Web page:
The naked skin surrounding her eyes is dark red in color. The flight feathers are dark brown with orange-brown horizontal bars, and the tail feathers are chestnut brown with clear black horizontal bars.

Hens also have brown chests and abdomens with either black spots or white, arrow-shaped patterns on them.

Diet / Food:

Mikado pheasants will often walk and forage for food; their diet consisting mainly of various fruit, leaves, vegetation, seeds and invertebrates (i.e., insects).


They make ke, ke, ke calls when fighting for their mate or territory.

Breeding in the Wild:

The breeding season of Mikado pheasants lasts from March to June. In the wild, Mikado pheasants build their nests mainly with dead branches, fallen leaves, dry grass and feathers in tree holes or depressions under rocks.

Females usually lay 3-8 creamy-colored eggs at one time and they are solely responsible for the incubation of the eggs (which take about 26-28 days to hatch) and the nurture of fledglings, once they are born. The young are usually independent by 6 months the latest.

Keeping and Breeding the Mikado Pheasant

Mikado are well established in captivity, but there have been some problems due to inbreeding over the past several years. An effort should be made to introduce unrelated birds into your breeding stock.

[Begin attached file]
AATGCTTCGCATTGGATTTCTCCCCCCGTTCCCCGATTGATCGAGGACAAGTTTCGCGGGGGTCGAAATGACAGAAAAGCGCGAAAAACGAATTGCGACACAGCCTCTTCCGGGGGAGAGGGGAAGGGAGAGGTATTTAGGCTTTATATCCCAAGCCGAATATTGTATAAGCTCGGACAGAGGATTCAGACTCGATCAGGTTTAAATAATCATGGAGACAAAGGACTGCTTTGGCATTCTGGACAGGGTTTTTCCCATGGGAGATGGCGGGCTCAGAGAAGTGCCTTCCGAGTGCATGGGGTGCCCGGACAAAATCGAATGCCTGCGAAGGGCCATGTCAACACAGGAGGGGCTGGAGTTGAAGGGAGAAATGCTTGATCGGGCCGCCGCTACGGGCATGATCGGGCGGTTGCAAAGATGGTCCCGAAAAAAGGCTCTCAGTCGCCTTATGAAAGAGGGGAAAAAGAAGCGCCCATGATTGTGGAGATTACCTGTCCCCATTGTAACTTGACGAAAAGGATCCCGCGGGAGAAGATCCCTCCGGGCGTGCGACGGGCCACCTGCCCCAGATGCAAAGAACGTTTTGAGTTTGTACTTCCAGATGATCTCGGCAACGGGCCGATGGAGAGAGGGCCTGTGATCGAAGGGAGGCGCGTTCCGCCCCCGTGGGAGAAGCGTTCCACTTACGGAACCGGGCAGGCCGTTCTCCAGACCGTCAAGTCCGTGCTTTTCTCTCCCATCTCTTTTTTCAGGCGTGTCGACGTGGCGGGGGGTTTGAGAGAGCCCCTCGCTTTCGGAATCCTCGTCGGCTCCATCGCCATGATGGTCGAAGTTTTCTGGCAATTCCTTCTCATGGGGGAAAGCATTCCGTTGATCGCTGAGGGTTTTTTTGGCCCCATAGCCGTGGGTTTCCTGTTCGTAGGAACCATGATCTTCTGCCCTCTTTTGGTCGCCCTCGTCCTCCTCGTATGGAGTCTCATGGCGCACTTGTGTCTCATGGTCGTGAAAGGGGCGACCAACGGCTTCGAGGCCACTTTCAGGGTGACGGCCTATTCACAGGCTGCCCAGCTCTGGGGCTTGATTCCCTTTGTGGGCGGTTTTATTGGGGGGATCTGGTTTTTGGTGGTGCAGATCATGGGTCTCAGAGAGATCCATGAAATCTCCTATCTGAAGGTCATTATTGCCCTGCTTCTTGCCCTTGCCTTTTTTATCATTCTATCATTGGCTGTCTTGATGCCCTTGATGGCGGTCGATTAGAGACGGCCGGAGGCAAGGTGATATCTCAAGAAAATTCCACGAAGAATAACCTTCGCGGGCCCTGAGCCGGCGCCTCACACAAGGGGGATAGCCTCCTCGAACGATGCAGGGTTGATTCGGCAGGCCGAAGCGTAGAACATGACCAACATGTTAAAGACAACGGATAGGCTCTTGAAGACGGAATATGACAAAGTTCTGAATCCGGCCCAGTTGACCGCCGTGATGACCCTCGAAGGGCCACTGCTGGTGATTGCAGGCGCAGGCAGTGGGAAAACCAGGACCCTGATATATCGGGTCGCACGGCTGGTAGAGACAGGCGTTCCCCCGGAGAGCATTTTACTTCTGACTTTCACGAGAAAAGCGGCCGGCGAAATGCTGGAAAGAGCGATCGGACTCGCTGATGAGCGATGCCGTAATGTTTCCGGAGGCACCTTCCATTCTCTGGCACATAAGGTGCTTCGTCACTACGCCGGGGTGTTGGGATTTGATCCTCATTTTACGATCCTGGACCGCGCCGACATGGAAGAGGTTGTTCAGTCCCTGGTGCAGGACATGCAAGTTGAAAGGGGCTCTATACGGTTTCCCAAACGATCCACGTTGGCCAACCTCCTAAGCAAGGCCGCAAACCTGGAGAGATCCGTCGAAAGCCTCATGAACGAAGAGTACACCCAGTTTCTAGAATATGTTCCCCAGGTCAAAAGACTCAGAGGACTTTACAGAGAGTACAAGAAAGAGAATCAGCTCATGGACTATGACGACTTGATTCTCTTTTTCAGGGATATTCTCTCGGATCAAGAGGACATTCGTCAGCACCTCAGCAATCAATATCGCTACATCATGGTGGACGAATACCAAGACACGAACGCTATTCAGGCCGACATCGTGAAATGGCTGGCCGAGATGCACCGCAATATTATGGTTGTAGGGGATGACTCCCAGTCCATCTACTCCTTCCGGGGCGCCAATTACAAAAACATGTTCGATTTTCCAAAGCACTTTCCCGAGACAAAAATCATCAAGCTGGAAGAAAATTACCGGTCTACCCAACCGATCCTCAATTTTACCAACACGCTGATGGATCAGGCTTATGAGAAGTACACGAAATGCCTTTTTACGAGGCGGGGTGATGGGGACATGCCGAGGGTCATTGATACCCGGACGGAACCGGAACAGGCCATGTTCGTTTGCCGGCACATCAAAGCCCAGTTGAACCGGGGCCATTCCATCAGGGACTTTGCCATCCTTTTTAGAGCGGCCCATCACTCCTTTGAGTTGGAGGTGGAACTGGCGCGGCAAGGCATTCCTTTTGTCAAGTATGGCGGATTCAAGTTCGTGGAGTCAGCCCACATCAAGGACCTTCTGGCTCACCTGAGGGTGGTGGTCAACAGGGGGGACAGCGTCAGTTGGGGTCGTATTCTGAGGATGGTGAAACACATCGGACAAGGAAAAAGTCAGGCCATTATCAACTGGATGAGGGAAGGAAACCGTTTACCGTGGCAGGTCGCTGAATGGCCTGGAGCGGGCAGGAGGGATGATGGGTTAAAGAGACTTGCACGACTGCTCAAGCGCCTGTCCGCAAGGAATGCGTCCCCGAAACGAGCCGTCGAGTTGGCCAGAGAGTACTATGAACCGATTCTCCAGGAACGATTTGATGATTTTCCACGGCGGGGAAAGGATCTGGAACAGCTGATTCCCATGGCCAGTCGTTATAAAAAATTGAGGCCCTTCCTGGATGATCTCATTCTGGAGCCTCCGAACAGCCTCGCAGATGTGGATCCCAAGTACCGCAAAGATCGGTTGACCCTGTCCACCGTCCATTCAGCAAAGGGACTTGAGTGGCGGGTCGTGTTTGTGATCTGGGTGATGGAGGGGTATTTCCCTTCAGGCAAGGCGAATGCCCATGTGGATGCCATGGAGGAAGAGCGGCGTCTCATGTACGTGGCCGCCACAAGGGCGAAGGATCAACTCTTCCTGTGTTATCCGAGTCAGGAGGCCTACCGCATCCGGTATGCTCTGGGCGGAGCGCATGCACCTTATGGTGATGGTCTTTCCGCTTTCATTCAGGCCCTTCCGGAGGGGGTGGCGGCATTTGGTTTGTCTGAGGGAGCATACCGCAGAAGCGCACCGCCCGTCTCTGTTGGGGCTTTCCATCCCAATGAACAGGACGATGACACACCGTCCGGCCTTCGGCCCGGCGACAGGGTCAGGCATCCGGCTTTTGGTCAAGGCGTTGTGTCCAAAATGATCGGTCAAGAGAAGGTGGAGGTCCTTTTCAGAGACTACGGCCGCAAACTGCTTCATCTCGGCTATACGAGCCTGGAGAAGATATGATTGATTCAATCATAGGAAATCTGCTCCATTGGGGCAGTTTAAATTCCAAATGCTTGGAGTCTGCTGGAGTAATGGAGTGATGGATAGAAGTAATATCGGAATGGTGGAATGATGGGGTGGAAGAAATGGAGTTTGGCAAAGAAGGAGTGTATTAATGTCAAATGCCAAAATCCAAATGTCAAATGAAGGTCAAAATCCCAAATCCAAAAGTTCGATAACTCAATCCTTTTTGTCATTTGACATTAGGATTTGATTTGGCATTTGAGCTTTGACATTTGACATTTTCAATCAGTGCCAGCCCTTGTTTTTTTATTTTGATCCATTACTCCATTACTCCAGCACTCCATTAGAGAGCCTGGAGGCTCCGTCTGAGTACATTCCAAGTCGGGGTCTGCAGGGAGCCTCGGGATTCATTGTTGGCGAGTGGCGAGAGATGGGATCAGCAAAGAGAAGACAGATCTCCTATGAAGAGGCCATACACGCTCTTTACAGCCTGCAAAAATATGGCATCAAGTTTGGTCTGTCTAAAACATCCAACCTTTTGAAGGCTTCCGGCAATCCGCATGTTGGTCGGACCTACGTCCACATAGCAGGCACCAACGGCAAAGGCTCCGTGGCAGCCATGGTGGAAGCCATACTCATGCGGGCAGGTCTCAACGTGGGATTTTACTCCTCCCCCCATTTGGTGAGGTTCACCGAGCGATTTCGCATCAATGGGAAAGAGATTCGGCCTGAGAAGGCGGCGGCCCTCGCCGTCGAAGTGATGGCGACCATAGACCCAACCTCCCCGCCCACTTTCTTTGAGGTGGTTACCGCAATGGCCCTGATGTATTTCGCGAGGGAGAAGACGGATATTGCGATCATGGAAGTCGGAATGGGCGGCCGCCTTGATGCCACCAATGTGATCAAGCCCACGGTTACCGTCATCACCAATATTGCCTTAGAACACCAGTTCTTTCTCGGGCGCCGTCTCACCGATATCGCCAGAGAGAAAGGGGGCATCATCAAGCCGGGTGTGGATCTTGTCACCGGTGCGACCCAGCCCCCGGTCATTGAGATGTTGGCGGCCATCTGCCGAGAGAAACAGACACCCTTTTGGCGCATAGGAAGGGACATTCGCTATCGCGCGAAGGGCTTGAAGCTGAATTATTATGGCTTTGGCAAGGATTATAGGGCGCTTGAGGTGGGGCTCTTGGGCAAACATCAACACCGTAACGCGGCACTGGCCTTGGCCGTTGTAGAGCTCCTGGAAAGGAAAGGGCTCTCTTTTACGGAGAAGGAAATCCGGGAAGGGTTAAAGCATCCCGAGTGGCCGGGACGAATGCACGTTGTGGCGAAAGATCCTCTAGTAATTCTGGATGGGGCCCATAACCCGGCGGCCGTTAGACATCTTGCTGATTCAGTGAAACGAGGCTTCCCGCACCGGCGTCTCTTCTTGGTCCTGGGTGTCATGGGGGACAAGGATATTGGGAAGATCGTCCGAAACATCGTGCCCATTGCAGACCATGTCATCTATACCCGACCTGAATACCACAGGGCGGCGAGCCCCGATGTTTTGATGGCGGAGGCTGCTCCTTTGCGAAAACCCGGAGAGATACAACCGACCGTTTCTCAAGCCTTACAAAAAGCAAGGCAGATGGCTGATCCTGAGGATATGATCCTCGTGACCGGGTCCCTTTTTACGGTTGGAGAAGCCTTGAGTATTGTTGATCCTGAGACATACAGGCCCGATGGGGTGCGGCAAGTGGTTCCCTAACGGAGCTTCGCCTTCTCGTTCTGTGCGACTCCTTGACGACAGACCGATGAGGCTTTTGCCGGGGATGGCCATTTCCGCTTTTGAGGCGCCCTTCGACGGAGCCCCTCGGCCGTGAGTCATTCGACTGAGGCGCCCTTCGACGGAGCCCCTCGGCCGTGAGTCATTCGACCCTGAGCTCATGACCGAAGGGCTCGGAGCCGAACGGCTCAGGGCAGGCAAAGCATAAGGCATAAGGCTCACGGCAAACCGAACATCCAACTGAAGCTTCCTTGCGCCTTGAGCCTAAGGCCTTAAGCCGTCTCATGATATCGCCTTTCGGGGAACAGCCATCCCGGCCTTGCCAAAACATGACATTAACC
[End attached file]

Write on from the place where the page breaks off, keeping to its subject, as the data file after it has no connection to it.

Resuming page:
Mikado are wonderful aviary birds and require the same care as others in the genus. This species is, however, a little bit more challenging to breed than say the Reeves or Elliots pheasants. On the positive side, they are exceptionally hardy and quiet. Their plumage is very showy and they tame easily.


A good-size aviary for these pheasants would be 200 sq ft (18.6 sq m.) The aviary should be well-planted / grassy and a pen (~4’x 4’x 4′) should be provided as a shelter. Being a forest species, you should make sure to provide plenty of shade in the aviary.

Mikados can be successfully bred in pairs or trios. As the cocks are particularly demanding on the hens, lots of dense cover should be provided for the hens during breeding season – near the nesting box particularly.

These pheasants usually prefer the shelter of their housing during the day, but can always be seen out on their perches in the late afternoon and spend the entire night outside – regardless of the weather.


Males will attain their adult plumage their first year and are, a that time, generally fertile. First-year hens will start laying, but infertility in their eggs is increased.

Males perform an interesting display that is indicative of this genus: Puffing up his feathers, flaring his brilliant wattles, with tail lowed and fully spread he will begin to whirr his wings.